The Moomins, a family of trolls living in a valley with other colourful characters, have been beloved in their home country of Finland since the famed artist Tove Jansson published her first book featuring these characters in 1945. The stories have been translated into 50 different languages, and inspired multiple film and TV adaptations. But the Moomins have found a second home in Japan since the initial translations and an anime series loosely based on the originals were released in the late-1960s. Japan has historically accounted for around 30-40% of annual revenues for Moomin Characters Ltd., the company that owns the rights and licenses the original artwork.
But the popularity of Moomins has been rejuvenated in Japan and grown rapidly other Asian markets since around 2008, leading to explosive growth in sales of Moomin books and related goods. For example, the retail value of the Moomins in China grew by 300% in the past year. Interestingly, these trajectories were triggered by a move away from “cute” and a return to the original art and literature roots.
Hyung-Gu Lynn, the Editor of Asia Pacific Memo, sat down with Roleff Kråkström, the Managing Director of Moomin Characters Ltd. to discuss some of the details of the renaissance of the Moomins in Japan and their rapid ascendance in other Asian markets.
An Asia Pacific Memo interview with Roleff Kråkström
Hyung-Gu Lynn (HGL): Could you tell us what the current market share of Japan for the annual revenues of Moomin Characters Ltd. is?
Roleff Kråkström (RK): Since a period in the 1990s when Japan accounted for around 30%, it has risen to 50%. More specifically, the global annual retail value of Moomins is around 600-700 million euros, and Japan accounts for around 300-350 million. Finland accounts for a little less than 20% but of course has a much smaller population, although a fair number of our licensees are based here.
HGL: Could you share with us some of the thinking behind your decision in the mid-2000s to anchor all depictions of the Moomins back to Tove Jansson’s original artwork?
RK: When we had meetings with various licensees, they would invariably ask us whether we had any new film or television series in the works, or perhaps a monster app. This was a time when Angry Birds and other popular apps had just been launched. The answer to these questions was that no, we did not have such plans. The licensing industry is based on invention of content and control of distribution. Large entities such as Disney can produce at a specific pulse, where new products flood the market, and the wave lasts for say twelve to twenty-four months, then this is replaced by the next set of products. We fully respect what such companies do and appreciate that many people enjoy the products. But we also realized that we did not have the resources to compete with such giants in manufacturing entertainment.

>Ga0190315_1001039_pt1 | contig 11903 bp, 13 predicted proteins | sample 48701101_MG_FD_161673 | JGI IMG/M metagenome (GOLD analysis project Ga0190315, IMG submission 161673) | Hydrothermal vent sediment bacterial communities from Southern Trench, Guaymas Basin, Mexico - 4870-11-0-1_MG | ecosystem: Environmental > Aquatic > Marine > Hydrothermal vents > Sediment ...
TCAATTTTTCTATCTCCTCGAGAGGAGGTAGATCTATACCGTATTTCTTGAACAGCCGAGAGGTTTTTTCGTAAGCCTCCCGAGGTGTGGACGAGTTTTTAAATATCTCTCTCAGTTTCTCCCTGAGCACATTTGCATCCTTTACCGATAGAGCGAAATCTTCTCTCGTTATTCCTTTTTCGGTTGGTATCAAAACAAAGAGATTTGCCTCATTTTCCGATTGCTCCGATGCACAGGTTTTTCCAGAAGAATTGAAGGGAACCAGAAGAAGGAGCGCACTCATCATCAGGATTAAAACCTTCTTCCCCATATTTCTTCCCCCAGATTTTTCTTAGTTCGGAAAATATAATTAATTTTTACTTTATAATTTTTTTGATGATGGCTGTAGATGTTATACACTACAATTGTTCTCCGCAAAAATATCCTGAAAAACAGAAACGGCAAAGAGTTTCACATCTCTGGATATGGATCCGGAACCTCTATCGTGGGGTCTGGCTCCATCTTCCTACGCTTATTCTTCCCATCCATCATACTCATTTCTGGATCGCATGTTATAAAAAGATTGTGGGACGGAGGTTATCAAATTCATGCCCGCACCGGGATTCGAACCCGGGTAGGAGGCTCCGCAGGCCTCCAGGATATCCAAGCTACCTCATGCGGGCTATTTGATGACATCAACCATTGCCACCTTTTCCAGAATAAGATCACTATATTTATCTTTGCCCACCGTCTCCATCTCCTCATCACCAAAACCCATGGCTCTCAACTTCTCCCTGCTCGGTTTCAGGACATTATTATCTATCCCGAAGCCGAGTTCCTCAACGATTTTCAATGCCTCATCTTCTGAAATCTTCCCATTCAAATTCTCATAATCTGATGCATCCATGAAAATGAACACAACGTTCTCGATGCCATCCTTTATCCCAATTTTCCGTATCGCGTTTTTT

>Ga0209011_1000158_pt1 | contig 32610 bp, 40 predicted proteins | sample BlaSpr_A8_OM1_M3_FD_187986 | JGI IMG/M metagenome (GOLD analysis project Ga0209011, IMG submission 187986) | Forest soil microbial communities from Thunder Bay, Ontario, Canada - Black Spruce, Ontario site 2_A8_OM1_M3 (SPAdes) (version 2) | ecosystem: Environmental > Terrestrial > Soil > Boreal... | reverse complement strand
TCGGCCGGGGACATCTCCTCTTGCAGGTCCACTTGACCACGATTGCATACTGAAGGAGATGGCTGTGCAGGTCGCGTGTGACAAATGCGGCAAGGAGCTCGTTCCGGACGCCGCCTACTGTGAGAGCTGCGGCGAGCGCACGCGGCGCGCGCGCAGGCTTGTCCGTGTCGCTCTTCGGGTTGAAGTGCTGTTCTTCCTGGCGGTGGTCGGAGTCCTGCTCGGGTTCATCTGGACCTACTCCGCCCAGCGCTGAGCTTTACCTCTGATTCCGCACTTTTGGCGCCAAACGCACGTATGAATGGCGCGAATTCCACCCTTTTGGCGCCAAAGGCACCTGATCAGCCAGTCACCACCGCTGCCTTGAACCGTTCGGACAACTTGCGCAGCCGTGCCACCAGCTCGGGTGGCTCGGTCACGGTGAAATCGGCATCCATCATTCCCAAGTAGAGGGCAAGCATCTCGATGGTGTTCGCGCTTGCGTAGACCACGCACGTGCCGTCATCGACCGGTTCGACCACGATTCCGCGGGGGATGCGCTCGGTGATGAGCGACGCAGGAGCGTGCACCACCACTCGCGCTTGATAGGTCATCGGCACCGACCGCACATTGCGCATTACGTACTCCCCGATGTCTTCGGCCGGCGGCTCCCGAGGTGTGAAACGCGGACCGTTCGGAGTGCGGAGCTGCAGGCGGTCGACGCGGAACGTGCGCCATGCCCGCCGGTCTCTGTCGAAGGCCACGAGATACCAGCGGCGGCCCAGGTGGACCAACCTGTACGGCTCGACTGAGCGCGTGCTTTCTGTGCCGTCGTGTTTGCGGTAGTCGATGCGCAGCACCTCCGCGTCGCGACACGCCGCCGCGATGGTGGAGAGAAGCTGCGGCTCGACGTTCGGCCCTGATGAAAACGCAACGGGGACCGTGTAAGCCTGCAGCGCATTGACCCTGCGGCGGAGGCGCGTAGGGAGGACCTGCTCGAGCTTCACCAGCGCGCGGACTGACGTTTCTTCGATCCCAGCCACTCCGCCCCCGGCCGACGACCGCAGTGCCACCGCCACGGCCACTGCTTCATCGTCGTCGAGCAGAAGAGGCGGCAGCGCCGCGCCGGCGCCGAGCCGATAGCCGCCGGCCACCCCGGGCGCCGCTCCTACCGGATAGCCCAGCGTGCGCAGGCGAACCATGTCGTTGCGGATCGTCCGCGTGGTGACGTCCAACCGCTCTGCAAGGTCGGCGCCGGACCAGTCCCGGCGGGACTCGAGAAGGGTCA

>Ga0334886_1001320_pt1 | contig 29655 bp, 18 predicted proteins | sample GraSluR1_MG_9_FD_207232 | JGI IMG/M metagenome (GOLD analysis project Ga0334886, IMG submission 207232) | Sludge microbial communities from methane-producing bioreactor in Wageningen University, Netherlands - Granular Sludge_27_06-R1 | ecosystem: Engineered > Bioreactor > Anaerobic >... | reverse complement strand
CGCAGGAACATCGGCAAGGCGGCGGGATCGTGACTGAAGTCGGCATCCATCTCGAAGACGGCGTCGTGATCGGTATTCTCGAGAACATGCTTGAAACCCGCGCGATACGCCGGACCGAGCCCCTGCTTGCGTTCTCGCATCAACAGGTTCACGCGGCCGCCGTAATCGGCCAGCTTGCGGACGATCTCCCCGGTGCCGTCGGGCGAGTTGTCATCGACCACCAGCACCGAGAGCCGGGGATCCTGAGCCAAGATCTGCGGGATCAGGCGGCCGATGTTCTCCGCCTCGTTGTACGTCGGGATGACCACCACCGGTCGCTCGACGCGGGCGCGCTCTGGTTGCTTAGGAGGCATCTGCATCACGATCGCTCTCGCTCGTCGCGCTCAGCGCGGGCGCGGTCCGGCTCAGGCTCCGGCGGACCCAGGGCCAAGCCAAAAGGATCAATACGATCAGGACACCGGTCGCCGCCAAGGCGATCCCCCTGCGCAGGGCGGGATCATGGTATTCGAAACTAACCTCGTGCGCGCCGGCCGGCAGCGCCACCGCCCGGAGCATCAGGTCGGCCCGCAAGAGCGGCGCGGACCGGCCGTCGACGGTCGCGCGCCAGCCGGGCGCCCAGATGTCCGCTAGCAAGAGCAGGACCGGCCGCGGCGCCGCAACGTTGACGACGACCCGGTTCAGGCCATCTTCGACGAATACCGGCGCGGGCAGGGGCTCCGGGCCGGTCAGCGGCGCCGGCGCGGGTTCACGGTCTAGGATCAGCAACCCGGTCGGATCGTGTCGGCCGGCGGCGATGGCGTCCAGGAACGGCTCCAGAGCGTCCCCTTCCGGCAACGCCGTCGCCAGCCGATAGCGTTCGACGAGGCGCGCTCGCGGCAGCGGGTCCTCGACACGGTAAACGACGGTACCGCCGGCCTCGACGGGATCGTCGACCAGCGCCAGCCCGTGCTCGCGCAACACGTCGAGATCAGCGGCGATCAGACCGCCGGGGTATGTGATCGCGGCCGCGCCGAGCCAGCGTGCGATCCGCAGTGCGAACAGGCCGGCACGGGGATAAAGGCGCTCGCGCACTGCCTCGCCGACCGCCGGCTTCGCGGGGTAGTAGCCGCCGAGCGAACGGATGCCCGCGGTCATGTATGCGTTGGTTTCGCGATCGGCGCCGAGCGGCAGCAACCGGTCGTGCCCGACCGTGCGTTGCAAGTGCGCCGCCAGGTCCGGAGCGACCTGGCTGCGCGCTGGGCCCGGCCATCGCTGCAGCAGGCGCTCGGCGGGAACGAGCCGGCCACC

We were thus forced us to ask ourselves – what makes the Moomins and our company unique? The answer was – art. We controlled a body of world-class literature and pictorial art that was licensable.
We wanted to be true to the original stories and the artwork without being protectors of some ossified heritage that operated on the basis of simply saying no to anything new. In other words, we wanted to work with the most talented people in various artistic fields without being overly aggressive about licensing new styles or new storylines merely to increase the volume of output.
We were fortunate in two respects. First, as a small company, we were and are able to make decisions very quickly while assessing proposals for quality and fit. Second, many artists came to us of their own volition to work with us, without us having to commission work. This stemmed in large part from the fact that the original Moomin stories contain all the universal values that any brand could dream of having. Aside from the heraldic imagery and storylines filled with adventure and pensiveness, you can find in Tove Jansson’s works love, family, adventure, bravery, tolerance, and loyalty. We didn’t have to fabricate these resonances.
HGL: What were some of the specific steps you took to persuade your Japanese licensees that the new policy would be beneficial? Given the large revenues from the various Japanese TV anime series versions, the shift must have been alarming for many of them.